44 King Street
The 1851 census shows No 44 occupied by Grocer Charles Nicolle and his wife Elizabeth, who had been there at least from 1834. In 1861 the property is unoccupied at the time of the census.
In 1871 No 44 was occupied by bootmaker James Potter (1833- ) from New Brunswick, his Jersey-born wife Mary (1821- ), and children James (1856- ), Fred (1859- ), Lydia (1862- ), Florence (1864- ) and niece Emily Bailey (1855- ). Although the census shows the children as born in St Helier, there is no record of their being baptised there.
Eau de Cologne
By 1874, as indicated in the advertisement below, the business had been taken over by George Luce for his eau-de-cologne business, which would remain there until 1900, when the shop had become established next door at No 42.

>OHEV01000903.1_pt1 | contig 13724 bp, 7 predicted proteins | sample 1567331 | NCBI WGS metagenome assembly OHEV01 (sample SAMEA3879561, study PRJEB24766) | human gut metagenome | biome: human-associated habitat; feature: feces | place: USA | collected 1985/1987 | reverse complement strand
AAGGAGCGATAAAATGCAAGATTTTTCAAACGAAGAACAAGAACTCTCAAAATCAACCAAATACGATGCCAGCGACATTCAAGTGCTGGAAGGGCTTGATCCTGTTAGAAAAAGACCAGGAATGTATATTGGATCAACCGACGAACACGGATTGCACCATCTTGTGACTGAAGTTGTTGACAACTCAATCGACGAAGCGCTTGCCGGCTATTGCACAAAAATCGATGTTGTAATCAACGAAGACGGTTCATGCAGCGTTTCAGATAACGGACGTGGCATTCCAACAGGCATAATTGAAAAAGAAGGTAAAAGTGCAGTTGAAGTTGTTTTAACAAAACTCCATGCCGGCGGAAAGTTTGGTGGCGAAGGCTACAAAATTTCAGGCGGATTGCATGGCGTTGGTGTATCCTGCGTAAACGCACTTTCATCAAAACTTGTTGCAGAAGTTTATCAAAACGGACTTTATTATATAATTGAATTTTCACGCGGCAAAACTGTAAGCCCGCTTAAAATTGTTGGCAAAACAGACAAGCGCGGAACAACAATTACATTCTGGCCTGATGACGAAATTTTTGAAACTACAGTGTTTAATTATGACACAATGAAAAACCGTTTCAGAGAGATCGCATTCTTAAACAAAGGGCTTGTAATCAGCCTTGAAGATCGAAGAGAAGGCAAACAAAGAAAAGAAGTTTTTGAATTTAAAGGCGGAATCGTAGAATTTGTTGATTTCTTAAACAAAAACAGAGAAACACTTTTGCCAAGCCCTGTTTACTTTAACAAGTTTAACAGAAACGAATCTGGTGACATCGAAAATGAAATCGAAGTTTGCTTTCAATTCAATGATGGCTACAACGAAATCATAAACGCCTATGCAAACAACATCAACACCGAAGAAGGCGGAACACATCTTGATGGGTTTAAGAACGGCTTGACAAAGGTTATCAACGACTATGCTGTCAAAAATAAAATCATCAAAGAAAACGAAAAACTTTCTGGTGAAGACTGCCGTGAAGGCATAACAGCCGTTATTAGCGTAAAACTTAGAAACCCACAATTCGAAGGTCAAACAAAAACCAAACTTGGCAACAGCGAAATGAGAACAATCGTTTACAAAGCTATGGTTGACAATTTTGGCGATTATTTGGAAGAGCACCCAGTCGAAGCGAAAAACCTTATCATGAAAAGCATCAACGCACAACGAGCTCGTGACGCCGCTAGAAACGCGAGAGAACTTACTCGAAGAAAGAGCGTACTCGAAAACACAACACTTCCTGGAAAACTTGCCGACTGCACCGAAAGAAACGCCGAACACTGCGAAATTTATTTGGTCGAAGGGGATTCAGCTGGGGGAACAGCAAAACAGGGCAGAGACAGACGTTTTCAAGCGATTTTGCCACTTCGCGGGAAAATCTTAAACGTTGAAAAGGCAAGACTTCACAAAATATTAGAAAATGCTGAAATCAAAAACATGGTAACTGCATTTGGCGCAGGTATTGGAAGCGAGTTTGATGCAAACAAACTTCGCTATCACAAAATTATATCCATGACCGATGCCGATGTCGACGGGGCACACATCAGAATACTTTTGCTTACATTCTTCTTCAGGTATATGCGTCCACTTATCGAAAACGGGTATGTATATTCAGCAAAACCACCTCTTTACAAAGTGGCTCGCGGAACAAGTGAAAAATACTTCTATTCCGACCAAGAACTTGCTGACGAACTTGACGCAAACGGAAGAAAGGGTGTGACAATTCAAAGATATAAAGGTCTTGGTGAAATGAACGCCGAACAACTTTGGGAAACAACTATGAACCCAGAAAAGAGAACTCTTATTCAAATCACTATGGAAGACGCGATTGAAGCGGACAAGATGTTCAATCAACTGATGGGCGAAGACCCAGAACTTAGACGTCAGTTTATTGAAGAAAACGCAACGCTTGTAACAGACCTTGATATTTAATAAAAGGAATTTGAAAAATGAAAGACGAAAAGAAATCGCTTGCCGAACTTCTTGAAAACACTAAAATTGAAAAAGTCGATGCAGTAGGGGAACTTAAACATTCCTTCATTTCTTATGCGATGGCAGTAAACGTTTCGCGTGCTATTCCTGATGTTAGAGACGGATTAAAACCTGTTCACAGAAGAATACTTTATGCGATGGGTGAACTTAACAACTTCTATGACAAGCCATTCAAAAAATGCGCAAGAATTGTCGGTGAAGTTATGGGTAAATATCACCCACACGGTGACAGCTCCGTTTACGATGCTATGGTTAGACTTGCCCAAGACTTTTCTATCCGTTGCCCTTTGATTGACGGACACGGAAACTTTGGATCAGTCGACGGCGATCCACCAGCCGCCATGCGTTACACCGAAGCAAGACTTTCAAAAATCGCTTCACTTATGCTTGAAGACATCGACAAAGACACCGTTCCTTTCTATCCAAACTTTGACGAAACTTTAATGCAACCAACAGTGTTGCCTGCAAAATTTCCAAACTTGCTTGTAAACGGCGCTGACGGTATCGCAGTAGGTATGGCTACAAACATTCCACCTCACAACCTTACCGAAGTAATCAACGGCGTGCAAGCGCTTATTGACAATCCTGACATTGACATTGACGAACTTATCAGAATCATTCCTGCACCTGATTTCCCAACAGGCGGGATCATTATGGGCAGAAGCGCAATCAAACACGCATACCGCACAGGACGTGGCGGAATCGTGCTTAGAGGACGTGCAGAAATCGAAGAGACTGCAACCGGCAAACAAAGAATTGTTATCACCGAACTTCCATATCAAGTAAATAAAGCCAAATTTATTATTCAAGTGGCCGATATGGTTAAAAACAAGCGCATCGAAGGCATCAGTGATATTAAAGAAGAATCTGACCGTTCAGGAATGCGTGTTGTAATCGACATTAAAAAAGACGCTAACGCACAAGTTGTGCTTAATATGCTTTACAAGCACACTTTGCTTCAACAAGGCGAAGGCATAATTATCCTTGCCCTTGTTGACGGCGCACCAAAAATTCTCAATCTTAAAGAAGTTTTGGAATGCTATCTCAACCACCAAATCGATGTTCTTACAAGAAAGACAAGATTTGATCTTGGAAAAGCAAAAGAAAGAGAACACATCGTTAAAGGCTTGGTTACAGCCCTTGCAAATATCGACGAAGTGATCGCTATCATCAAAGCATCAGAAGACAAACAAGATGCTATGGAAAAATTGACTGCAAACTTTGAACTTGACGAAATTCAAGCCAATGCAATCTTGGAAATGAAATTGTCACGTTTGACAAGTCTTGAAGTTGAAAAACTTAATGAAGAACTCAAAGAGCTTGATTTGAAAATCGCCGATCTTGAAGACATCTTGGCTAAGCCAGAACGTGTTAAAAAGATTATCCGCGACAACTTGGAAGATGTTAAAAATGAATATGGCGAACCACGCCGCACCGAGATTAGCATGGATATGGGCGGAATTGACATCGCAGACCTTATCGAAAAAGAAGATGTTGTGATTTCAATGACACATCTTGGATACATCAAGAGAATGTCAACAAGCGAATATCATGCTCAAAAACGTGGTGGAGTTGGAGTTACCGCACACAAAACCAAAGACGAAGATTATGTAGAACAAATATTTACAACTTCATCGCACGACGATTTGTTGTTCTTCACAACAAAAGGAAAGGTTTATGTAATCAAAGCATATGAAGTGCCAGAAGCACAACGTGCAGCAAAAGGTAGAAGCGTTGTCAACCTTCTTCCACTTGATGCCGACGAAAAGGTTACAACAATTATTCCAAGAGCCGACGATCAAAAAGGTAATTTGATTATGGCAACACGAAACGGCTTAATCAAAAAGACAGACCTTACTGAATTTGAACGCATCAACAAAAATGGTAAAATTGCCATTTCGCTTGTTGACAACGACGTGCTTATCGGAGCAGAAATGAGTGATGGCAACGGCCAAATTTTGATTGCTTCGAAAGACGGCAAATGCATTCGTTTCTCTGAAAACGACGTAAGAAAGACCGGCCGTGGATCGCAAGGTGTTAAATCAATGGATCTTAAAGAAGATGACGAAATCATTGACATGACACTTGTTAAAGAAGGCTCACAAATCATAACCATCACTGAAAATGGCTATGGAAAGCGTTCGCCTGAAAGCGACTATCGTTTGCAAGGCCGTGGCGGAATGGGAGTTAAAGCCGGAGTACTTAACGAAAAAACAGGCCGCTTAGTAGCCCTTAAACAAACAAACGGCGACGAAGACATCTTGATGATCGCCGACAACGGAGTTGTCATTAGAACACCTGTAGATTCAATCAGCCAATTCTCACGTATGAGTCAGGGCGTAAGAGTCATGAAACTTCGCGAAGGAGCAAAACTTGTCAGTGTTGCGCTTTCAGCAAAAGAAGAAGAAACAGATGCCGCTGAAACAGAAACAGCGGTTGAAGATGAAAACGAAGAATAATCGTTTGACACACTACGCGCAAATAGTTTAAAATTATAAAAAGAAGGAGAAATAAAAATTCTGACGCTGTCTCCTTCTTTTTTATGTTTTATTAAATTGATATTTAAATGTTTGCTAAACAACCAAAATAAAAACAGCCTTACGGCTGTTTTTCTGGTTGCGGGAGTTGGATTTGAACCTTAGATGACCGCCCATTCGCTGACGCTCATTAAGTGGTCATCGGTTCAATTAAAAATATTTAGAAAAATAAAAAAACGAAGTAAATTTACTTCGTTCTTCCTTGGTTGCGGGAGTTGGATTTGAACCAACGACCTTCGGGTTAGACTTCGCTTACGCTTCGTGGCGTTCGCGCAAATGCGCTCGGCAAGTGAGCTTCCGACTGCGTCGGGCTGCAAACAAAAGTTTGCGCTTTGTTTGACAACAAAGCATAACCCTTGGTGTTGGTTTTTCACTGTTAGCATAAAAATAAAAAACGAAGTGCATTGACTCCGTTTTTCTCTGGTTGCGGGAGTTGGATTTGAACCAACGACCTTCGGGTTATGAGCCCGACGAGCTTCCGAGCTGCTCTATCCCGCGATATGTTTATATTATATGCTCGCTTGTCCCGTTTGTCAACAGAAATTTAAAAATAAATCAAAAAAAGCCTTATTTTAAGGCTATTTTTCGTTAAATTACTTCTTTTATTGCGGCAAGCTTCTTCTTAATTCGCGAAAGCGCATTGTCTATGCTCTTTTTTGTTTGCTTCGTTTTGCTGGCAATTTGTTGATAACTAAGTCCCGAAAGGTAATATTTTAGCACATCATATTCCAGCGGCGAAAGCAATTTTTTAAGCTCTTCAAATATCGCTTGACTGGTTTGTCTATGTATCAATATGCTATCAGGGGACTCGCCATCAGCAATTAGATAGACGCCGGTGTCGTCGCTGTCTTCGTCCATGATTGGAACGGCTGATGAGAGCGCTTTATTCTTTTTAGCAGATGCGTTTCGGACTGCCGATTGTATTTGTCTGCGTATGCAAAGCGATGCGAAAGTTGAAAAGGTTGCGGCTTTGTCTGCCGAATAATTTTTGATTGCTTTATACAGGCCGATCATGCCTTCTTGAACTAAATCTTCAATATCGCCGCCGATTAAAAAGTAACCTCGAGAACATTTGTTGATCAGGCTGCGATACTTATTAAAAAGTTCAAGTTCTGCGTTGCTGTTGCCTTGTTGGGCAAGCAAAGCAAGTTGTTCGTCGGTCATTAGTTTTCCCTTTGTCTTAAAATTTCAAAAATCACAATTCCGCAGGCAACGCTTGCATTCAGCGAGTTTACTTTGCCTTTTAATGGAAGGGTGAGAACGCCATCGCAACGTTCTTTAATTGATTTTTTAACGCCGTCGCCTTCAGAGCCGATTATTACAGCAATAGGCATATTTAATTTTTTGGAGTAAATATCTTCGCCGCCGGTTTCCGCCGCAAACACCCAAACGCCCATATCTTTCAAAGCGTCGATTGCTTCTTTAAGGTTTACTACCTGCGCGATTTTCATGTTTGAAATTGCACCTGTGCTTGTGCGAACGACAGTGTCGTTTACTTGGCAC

By 1900 the premises were occupied by Thomas Couch (1841- ), a hosier from Cornwall, although the exact occupancy over several censuses and in almanac records is clouded by the appearance of a No 44½ King Street, which seemed to be devoted largely to residential accommodation.
No 44½ is present in some records and absent in others, and seems to have been reabsorbed into No 44 in the 1920s. In 1920 it was shown to be occupied by Hipps Ltd, who were in Queen Street by 1930.
From 1903 to to about 1912, No 44 was occupied first by F Le Poidevin, hosier, and then by J Le Poidevin. We do not know the connection between these Le Poidevins, nor their relationship to father and son James, who were drapers across the street. The James Le Poidevin who came to Jersey from Guernsey and traded at Nos 43 and 49, had a father Frederick, but there is no record of his living and working in Jersey.
- 1834 - C Nicolle, grocer
- 1874, 80, 85 - Luce's Eau de Cologne
- 1890 - J Dupre Eau de Cologne manufacturer
- 1900 - T Couch
- 1903 - F Le Poidevin, hosier
- 1912 - J Le Poidevin
- 1920 - Vibert and Burnham
- 1930-1990 - Freeman, Hardy and Willis shoes
- 2000 - Miss Selfridge
- 2010 - Clinton cards